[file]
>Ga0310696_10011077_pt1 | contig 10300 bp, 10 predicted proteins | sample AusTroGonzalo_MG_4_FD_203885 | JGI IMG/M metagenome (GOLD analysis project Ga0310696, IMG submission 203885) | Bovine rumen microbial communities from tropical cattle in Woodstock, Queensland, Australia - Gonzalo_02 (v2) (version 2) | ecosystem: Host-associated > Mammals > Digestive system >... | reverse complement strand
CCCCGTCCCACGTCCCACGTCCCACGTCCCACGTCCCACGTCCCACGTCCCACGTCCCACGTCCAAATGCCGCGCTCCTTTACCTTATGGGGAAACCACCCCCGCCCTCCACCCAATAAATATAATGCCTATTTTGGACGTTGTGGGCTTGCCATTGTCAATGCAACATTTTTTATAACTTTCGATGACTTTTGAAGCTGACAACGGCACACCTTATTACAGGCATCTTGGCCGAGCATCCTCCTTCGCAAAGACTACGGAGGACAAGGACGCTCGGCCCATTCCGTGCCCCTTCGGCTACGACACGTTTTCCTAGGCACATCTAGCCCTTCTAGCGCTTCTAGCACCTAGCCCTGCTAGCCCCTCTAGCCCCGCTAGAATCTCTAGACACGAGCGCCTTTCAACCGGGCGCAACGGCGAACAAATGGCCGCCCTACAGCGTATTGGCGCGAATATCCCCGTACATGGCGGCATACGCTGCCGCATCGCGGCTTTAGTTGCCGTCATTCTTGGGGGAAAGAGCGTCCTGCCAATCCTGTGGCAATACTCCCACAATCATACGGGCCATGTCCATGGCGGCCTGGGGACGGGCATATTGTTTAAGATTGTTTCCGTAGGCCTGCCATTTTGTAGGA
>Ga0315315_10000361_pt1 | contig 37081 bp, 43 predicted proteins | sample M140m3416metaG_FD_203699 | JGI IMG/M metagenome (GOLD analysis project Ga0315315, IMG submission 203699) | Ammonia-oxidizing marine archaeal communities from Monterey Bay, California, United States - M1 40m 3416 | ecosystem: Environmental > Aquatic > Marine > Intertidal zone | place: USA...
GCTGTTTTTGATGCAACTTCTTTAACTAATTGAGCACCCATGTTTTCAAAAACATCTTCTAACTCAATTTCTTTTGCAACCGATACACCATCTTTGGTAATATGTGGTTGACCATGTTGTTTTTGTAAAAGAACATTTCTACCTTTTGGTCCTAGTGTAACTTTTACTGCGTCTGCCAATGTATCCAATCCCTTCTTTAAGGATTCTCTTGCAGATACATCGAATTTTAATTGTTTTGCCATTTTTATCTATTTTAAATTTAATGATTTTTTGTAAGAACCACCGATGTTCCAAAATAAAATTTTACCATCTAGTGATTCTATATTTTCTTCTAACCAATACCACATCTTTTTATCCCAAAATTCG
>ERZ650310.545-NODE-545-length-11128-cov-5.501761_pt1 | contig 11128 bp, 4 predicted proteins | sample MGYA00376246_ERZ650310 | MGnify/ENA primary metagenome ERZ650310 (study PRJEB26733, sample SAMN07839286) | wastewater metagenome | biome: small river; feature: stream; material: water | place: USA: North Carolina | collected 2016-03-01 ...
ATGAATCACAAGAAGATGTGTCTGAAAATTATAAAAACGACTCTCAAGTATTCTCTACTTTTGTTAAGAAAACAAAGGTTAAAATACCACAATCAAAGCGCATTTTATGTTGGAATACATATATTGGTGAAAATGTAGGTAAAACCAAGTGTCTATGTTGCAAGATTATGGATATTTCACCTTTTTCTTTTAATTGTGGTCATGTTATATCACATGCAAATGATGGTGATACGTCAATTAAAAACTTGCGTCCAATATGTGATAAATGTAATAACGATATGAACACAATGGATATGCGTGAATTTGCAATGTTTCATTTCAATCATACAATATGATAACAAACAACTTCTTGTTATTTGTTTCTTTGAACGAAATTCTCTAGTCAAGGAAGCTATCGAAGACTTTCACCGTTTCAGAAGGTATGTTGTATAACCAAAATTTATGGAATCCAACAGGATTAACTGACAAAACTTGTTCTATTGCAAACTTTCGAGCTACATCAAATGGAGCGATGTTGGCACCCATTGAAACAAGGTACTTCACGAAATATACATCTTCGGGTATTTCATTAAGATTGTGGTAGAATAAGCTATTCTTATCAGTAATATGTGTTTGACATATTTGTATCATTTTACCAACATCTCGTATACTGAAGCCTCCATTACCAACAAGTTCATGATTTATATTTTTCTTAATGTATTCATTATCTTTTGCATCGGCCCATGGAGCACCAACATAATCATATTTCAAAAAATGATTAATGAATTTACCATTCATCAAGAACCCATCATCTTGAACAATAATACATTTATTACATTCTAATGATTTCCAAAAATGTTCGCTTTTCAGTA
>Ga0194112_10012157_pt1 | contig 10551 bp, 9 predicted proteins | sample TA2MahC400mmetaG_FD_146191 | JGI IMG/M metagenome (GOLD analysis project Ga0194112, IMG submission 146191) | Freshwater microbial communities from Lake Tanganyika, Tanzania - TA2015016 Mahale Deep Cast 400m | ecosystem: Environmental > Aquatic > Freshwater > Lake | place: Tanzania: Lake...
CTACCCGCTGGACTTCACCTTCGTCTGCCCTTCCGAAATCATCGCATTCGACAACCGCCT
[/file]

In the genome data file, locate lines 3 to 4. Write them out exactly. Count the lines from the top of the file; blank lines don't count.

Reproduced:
>Ga0315315_10000361_pt1 | contig 37081 bp, 43 predicted proteins | sample M140m3416metaG_FD_203699 | JGI IMG/M metagenome (GOLD analysis project Ga0315315, IMG submission 203699) | Ammonia-oxidizing marine archaeal communities from Monterey Bay, California, United States - M1 40m 3416 | ecosystem: Environmental > Aquatic > Marine > Intertidal zone | place: USA...
GCTGTTTTTGATGCAACTTCTTTAACTAATTGAGCACCCATGTTTTCAAAAACATCTTCTAACTCAATTTCTTTTGCAACCGATACACCATCTTTGGTAATATGTGGTTGACCATGTTGTTTTTGTAAAAGAACATTTCTACCTTTTGGTCCTAGTGTAACTTTTACTGCGTCTGCCAATGTATCCAATCCCTTCTTTAAGGATTCTCTTGCAGATACATCGAATTTTAATTGTTTTGCCATTTTTATCTATTTTAAATTTAATGATTTTTTGTAAGAACCACCGATGTTCCAAAATAAAATTTTACCATCTAGTGATTCTATATTTTCTTCTAACCAATACCACATCTTTTTATCCCAAAATTCG